Tag Archives: Mauritius

The Scramble for Maldives: US/India v. China

The Maldives archipelago, popular among luxury honeymooners, has become a playing field for geostrategic rivalry as China expands its influence in the Indian Ocean and the U.S. and India push back.

Maldives President Abdulla Yameen Abdul Gayoom, who has steadily swung his country toward Beijing and away from traditional partner New Delhi, has imposed a state of emergency, jailed opponents and clamped down on protests to weaken his opposition, which is led by pro-India ex-President Mohamed Nasheed.

India and the U.S. don’t want Beijing, already dominant in the South China Sea, to entrench itself in these waters. The island nation sits astride shipping lanes that connect China to the oil-supplying countries of the Middle East, via the Strait of Malacca. The location also makes the Maldives vital to Beijing’s Belt and Road plan to develop land and sea trading routes linking China to Europe.

Chinese President Xi Jinping won Mr. Gayoom’s support for the project’s maritime corridor on a visit to the Maldives in 2014, and China began investing in island infrastructure. A Chinese bridge now under construction will connect the capital city, Malé, to a nearby island where its airport is located. A Chinese company is expanding the airport; another has leased an island close by for development. Chinese contractors are building roads and housing units for locals.

Many in the Maldives opposition have raised concerns that Chinese infrastructure loans will turn into “debt traps,” particularly after a major Chinese-financed port in neighboring Sri Lanka passed into Chinese control last year when Colombo couldn’t repay.

U.S. Secretary of State Rex Tillerson…called China’s infrastructure-financing deals an example of “predatory economics” that saddle developing countries with unsustainable debt and could undercut their sovereignty.  Mr. Gayoom steered a constitutional amendment through parliament in 2015 allowing foreigners to own land, a change the government said was meant to attract investment and critics in the country said could help Beijing establish a military foothold.

In recent years, China has built a naval base in Djibouti in East Africa; in addition to the port in Sri Lanka, it operates one in Pakistan. A senior Indian navy officer said Chinese submarines and research vessels are visiting the Indian Ocean more frequently.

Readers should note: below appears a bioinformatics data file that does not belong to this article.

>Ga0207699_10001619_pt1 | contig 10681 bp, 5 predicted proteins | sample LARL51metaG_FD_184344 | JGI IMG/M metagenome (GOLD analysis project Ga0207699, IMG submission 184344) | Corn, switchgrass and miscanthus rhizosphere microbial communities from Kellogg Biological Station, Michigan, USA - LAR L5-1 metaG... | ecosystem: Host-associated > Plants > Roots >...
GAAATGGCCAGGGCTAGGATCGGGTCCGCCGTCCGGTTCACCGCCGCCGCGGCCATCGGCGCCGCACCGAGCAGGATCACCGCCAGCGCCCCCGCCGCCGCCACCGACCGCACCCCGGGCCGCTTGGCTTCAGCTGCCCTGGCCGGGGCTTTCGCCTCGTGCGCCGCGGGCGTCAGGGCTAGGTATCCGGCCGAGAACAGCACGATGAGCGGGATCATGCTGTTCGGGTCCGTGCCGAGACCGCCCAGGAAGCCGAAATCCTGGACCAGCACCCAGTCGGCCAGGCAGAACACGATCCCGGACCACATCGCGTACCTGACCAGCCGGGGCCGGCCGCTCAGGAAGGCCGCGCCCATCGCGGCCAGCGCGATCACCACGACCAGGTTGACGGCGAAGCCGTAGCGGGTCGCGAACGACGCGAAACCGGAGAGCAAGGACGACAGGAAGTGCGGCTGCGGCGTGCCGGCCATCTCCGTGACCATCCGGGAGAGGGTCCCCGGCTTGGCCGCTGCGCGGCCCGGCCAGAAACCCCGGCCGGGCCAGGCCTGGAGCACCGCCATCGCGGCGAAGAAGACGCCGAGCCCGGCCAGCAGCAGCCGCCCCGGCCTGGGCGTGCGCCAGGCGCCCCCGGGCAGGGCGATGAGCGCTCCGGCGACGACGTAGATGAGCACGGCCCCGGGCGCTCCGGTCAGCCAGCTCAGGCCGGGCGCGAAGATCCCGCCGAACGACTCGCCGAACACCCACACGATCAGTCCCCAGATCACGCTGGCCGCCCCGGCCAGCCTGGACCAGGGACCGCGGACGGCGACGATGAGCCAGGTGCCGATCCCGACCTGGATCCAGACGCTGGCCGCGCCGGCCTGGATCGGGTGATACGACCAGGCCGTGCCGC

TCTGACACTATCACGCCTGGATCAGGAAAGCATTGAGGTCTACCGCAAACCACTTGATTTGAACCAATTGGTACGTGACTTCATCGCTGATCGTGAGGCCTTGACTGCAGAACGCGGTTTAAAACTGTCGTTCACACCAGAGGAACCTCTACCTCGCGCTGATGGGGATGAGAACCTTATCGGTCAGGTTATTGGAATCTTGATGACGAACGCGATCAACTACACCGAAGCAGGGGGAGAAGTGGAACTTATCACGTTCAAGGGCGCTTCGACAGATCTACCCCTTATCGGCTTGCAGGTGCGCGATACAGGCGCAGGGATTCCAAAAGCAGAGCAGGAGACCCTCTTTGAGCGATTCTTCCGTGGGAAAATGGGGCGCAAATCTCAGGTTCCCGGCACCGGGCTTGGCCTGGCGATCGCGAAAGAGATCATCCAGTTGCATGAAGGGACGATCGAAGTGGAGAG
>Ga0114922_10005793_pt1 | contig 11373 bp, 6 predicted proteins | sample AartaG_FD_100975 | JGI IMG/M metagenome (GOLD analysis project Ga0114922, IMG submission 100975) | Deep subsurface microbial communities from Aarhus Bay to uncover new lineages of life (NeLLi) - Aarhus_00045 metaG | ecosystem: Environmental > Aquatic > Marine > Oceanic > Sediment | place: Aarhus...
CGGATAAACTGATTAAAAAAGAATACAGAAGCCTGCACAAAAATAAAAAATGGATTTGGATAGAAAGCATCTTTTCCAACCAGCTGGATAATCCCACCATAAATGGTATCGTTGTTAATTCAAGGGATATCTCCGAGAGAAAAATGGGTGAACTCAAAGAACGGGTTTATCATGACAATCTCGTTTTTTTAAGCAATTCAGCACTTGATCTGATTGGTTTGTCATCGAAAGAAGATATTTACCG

The Indian military deploys aircraft specialized in anti-submarine warfare to patrol the ocean, and its government is negotiating the purchase of U.S. drones with advanced surveillance features. India also plans to build new attack submarines, and a military upgrade is afoot in its Andaman and Nicobar Islands, whose capital is around 1,200 nautical miles from Malé.

Excerpts from China-India Rivarly Plays out in Maldives, Wall Street Journal, Mar. 6, 2019

The Battle of 1500 at Diego Garcia

coconut crabs at chagos islands

On June 22nd, 2017 the UN weighed in on a dispute between Britain and Mauritius over the Chagos islands, a tiny but strategically important archipelago in the Indian Ocean. Ninety-four countries sided with Mauritius; just 15 backed Britain… Only four members of the EU voted with Britain; one, Cyprus, voted with Mauritius and 22 abstained, including usually reliable allies France, Germany, Italy, the Netherlands and Spain.

The roots of the dispute go back to 1965, when Britain lopped off the Chagos islands from Mauritius, at the time a British colony. It loaned the largest island, Diego Garcia, to America to use as a military base. Since then the atoll, which is within striking distance of east Africa, the Middle East and South-East Asia, has become indispensable for America’s armed forces, who nickname it “the footprint of freedom”. It gives them control over the Indian Ocean and has served as a base for long-range bombers to pummel Afghanistan and Iraq. The CIA used it as a “black site” in its rendition programme.

But taking over Diego Garcia for military use meant deporting some 1,500 Chagossians, mostly to Mauritius and the Seychelles. They have never been allowed to return; many moved to Britain. (After landing at Gatwick airport, they were given temporary accommodation nearby in Crawley, where most of them still live.)

The importance of the vote should not be exaggerated. It refers the case to the ICJ, whose opinion will be non-binding….The ICJ will probably offer an advisory opinion on the matter, but not before the spring of 2019.

Excerpt from: Britain and Diego Garcia: Tropical Storm, Economist, July 1, 2017